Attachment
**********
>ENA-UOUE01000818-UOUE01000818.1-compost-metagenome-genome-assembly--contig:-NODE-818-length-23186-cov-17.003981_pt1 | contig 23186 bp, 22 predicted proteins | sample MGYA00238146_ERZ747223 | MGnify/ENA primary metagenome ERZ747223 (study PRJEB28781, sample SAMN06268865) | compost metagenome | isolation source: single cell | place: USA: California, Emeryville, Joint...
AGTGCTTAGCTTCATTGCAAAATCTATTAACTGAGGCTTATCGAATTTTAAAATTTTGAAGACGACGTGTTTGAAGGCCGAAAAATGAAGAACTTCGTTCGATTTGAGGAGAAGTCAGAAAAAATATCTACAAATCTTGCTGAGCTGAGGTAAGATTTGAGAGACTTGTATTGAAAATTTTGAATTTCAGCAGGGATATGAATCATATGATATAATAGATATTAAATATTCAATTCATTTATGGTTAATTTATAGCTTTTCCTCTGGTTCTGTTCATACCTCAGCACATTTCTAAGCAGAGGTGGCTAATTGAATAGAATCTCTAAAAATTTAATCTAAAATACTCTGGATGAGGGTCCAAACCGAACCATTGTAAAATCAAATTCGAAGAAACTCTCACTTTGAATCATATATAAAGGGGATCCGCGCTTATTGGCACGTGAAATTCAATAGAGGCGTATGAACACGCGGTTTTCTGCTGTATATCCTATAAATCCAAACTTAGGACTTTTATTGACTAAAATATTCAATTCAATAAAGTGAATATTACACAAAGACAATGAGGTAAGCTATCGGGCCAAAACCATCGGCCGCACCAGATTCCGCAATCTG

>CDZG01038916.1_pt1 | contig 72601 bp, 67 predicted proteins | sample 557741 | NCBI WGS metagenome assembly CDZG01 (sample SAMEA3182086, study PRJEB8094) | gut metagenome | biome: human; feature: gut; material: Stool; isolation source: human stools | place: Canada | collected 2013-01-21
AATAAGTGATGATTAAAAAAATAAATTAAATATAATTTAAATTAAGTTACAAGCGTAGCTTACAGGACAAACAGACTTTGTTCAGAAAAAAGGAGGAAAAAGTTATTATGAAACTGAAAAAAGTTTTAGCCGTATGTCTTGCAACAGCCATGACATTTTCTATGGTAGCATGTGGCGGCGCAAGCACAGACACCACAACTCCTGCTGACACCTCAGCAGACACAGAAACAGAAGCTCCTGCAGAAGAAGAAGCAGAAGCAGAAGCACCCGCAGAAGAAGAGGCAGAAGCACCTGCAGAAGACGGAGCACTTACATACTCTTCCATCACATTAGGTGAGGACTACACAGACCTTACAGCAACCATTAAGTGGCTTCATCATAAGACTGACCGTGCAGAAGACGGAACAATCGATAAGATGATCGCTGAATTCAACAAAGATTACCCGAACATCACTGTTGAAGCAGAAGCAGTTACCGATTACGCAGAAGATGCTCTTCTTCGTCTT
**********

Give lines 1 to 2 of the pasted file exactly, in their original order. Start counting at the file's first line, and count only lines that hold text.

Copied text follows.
>ENA-UOUE01000818-UOUE01000818.1-compost-metagenome-genome-assembly--contig:-NODE-818-length-23186-cov-17.003981_pt1 | contig 23186 bp, 22 predicted proteins | sample MGYA00238146_ERZ747223 | MGnify/ENA primary metagenome ERZ747223 (study PRJEB28781, sample SAMN06268865) | compost metagenome | isolation source: single cell | place: USA: California, Emeryville, Joint...
AGTGCTTAGCTTCATTGCAAAATCTATTAACTGAGGCTTATCGAATTTTAAAATTTTGAAGACGACGTGTTTGAAGGCCGAAAAATGAAGAACTTCGTTCGATTTGAGGAGAAGTCAGAAAAAATATCTACAAATCTTGCTGAGCTGAGGTAAGATTTGAGAGACTTGTATTGAAAATTTTGAATTTCAGCAGGGATATGAATCATATGATATAATAGATATTAAATATTCAATTCATTTATGGTTAATTTATAGCTTTTCCTCTGGTTCTGTTCATACCTCAGCACATTTCTAAGCAGAGGTGGCTAATTGAATAGAATCTCTAAAAATTTAATCTAAAATACTCTGGATGAGGGTCCAAACCGAACCATTGTAAAATCAAATTCGAAGAAACTCTCACTTTGAATCATATATAAAGGGGATCCGCGCTTATTGGCACGTGAAATTCAATAGAGGCGTATGAACACGCGGTTTTCTGCTGTATATCCTATAAATCCAAACTTAGGACTTTTATTGACTAAAATATTCAATTCAATAAAGTGAATATTACACAAAGACAATGAGGTAAGCTATCGGGCCAAAACCATCGGCCGCACCAGATTCCGCAATCTG